Tuesday, 7 November 2017

Be guarded in times of austerity by being careful with your money!

Who would have thought that in the 21st century we would be having a conversation about whether to get a voucher for a foodbank or not because we are too poor to buy food. According to the Trussell Trust, which runs a network of over 400 foodbanks, 1 in 20 people in Britain have gone without meals because they are unable to afford food, 14% of Britain has cut down on the amount of fresh food they buy in order to save money and 1 in 50 people have used food banks.

Although the data does show the state of the nation via a vis the use of food banks, the real challenge faced by those so impoverished has been caused by many factors. Some have argued the problem has been caused by ‘austerity’. Austerity’ as per Merriam-Webster is as: 

‘Enforced or extreme economy especially on a national scale’

The definition maybe seen as resembling the state of Britain under the current conservative administration whereby there has been a substantial adjustment in public expenditure such that it has had a profound impact upon the local authority service provision for example. 

Borrowing level of the government was at a record high level – £154bn in 2009. The new Chancellor of the Exchequer at the time, George Osborne, announced the plan was to reduce it significantly such that in 2010 the debt had fallen down to £144 bn.  At the end of 2017 financial year the deficit had fallen to £52 billion. A reduction in such numbers to balance the state’s balance sheet no doubt has human consequences.

We have seen a number of households worse off due to policy measures introduced by the government since 2010. The introduction of the benefit cap, the roll-out of universal credit, the benefit sanctions by the Department of Work and Pension (DWP) among other things.   According to the DWP, over 150,000 households had their benefit capped between 15 April 2013 as part of the cost cutting measures, when the benefit cap was introduced, and May 2017.

The National Federation of Arm’s-Length Management Organisations (NFA) and the Association of Retained Council Housing (ARCH) undertook a survey to assess the impact of the roll-out of universal credit nationally.  They revealed that three-quarters of universal credit claimants were in rent arrears, owing an average £772 a year. In the context of Job Seekers Allowance claimants, the National Office of Statistics notes that 24% of these individuals received at least 1 sanction between 2010 and 2015, with serious implications for their well-being.

In such an austere climate, managing money is not a matter to be taken lightly, otherwise there maybe serious consequences for those who are already hit by cuts in public spending. Some of these issues were discussed in the radio programme In Conversation with Ripon Ray…the Community Money Matters. During this discussion I asked Farhad Miah, (advice manager from Limehouse Project) what advice he might offer in terms of managing limited resources and he warned listeners that: 

‘Planning your budget requires understanding of your income. Sometimes you might not be getting the right amount or you might be able to get other types of benefits.  It is essential that you do get advice either in terms of how to manage your money, how to get financial support or debt advice. However, once your full time income has been assessed, it is then about identifying your essential expenses to make sure that priority bills are paid beforehand to remove such financial stress and to avoid any negative consequences, before you think about spending on unnecessary things. Food, rent, council tax, fuels, and travel, and essential bills need to be prioritised – lets’ not make any mistakes about this'.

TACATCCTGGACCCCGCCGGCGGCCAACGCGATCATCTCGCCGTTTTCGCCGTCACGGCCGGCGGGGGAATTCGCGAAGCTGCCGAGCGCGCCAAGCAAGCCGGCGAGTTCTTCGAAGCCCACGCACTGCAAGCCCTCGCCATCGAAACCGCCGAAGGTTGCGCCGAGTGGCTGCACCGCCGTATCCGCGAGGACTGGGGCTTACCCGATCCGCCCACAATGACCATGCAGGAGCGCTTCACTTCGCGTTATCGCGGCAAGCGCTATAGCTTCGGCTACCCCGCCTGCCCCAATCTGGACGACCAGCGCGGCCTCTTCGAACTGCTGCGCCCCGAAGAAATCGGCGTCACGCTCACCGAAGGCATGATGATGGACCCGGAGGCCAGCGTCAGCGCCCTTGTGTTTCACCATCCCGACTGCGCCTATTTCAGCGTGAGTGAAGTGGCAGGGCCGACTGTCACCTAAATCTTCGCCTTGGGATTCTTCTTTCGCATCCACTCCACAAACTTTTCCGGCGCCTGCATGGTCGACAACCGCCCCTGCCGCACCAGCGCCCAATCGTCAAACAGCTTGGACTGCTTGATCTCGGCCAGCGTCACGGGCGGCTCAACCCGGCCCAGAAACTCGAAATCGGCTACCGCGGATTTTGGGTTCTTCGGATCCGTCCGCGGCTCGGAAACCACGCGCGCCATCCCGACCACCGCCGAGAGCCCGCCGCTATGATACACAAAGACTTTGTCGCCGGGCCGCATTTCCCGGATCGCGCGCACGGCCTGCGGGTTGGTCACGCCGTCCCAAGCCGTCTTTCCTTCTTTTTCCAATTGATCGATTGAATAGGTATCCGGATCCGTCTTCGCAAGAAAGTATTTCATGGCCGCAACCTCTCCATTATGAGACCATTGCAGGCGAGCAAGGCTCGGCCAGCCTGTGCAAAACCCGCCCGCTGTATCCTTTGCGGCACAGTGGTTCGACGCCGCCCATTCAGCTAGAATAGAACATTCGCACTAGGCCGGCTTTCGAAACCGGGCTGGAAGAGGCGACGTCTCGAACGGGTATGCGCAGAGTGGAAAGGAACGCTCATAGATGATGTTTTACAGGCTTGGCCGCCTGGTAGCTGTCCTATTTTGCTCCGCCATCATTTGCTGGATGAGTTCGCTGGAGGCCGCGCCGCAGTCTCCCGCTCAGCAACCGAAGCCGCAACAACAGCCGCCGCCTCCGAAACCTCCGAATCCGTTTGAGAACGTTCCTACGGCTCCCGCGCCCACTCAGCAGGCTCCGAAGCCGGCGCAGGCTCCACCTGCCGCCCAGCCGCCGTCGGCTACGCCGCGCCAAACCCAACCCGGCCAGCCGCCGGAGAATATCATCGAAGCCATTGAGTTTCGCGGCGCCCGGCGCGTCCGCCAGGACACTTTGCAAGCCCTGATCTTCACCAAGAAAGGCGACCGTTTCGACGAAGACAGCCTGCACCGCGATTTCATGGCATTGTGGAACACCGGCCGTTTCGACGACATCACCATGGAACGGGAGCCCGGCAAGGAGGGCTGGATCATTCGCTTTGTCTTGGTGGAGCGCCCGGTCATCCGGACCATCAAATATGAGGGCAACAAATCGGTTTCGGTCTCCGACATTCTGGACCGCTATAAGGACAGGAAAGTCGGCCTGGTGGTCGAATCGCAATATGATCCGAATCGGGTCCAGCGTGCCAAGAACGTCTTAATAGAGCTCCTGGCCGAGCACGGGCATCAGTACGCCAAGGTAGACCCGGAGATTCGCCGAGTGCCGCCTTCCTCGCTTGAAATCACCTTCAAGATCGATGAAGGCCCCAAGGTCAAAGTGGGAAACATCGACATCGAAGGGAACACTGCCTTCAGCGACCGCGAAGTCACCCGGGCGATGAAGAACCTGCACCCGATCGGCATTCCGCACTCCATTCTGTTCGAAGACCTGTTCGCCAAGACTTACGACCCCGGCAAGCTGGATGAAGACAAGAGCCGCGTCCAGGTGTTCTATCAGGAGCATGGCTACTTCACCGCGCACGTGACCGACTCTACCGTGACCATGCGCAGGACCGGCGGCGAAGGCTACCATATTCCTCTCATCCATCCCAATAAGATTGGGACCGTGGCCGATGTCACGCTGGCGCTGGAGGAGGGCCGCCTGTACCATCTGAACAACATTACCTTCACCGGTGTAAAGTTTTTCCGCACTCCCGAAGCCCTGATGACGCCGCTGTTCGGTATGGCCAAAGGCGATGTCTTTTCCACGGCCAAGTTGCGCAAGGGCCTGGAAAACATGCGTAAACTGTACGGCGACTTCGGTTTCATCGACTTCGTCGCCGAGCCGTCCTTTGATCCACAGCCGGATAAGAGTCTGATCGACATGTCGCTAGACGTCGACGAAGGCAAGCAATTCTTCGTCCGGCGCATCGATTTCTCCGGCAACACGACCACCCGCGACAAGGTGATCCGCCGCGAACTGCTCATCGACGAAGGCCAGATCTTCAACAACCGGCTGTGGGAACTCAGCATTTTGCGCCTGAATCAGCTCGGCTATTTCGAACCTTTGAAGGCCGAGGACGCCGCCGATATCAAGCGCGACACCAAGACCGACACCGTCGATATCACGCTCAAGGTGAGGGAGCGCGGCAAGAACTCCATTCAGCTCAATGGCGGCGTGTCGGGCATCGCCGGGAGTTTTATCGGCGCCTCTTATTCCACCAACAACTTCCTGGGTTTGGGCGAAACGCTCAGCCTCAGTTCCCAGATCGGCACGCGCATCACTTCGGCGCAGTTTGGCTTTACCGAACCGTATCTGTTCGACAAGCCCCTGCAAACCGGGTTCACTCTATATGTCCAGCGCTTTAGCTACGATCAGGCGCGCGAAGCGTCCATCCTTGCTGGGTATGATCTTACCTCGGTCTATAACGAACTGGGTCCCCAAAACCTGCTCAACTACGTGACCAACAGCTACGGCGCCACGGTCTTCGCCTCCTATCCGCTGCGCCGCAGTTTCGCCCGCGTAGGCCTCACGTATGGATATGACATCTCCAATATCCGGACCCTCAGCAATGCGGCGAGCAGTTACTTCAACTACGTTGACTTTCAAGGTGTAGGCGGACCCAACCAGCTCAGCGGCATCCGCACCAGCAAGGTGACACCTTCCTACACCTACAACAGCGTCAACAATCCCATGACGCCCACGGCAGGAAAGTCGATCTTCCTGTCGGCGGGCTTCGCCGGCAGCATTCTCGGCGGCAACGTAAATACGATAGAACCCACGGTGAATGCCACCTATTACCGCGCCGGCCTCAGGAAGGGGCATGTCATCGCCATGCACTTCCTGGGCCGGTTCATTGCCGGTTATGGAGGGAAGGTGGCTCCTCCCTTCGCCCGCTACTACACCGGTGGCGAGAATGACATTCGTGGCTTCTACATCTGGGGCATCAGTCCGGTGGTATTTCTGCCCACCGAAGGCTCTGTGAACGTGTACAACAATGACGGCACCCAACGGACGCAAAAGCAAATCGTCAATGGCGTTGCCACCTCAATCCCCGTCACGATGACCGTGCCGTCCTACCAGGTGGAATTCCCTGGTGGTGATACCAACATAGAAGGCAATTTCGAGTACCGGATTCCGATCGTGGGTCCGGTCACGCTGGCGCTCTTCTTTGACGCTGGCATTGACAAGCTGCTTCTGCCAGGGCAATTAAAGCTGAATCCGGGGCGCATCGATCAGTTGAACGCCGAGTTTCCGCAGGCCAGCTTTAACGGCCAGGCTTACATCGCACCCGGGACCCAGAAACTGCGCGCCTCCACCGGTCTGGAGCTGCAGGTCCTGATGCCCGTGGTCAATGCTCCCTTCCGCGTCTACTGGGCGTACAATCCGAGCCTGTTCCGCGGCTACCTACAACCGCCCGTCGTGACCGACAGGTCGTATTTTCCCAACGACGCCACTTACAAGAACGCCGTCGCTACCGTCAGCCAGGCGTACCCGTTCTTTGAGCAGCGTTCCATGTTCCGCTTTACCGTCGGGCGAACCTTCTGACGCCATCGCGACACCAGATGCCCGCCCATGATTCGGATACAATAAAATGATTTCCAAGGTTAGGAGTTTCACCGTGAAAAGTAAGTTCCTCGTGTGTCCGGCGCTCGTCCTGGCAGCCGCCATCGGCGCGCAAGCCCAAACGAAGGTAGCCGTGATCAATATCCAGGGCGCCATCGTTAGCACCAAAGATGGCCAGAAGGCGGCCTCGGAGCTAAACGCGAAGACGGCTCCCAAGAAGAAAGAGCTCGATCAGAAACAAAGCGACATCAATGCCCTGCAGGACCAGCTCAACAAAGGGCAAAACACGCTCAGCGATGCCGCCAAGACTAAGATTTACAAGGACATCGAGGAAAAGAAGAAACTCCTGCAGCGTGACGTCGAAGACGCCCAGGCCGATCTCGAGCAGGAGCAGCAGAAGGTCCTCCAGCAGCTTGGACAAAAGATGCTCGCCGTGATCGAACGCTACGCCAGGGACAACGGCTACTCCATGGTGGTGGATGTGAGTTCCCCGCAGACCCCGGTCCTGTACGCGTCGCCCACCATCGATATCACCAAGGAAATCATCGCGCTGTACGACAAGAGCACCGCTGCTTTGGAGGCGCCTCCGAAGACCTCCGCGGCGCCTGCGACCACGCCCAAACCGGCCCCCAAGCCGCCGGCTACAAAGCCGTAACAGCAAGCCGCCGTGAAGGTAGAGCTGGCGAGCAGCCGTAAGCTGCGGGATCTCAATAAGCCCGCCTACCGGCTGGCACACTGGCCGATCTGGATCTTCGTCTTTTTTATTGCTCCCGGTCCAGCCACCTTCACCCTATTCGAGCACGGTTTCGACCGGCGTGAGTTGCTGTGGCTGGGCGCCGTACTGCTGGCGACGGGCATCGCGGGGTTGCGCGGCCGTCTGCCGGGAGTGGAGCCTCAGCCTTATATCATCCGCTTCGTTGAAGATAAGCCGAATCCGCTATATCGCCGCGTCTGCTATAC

Once essential expenses have been budgeted for, there is the opportunity to save for unforeseen events to avoid getting into debt such as when your washing machine needs replacing.

However, the flip side of budgeting for yourself is the scope for looking for money saving offers. Jo Goodman of the Bromley-By-Advice Centre in the above mentioned in the programme advised: 

‘Although not every product is cheaper online – food for example. It is worth looking at your local corner shop or a vegetable market for vegetables,’ 

In terms of fuel purchase, according to research undertaken by Which?, an additional average sum of £350 per year is being paid as a result of not changing supplier or not renewing a tariff after a fixed term has expired. Jo Goodman further mentioned in the programme that:

switching supplier or entering into a new tariff is essential to saving money. In fact there are local advice services that can help individuals who are struggling to pay fuel debts.’


If you do need help, you need to start thinking about it as soon as you can by visiting your local advice centre as a starting point, such as Toynbee Hall.


Sadly, the necessity for food bank vouchers is evidenced by statistics relating to the numbers dependent upon food banks, whether working or not. Thus, an advice centre can act as a gateway to a range of advice and support services for those struggling with budgeting in the context of austerity.


I am Ripon, a qualified Debt advisor for the last 5 years.  This is my personal blog, all views are my own but the content is based on factual data available at the time of writing.

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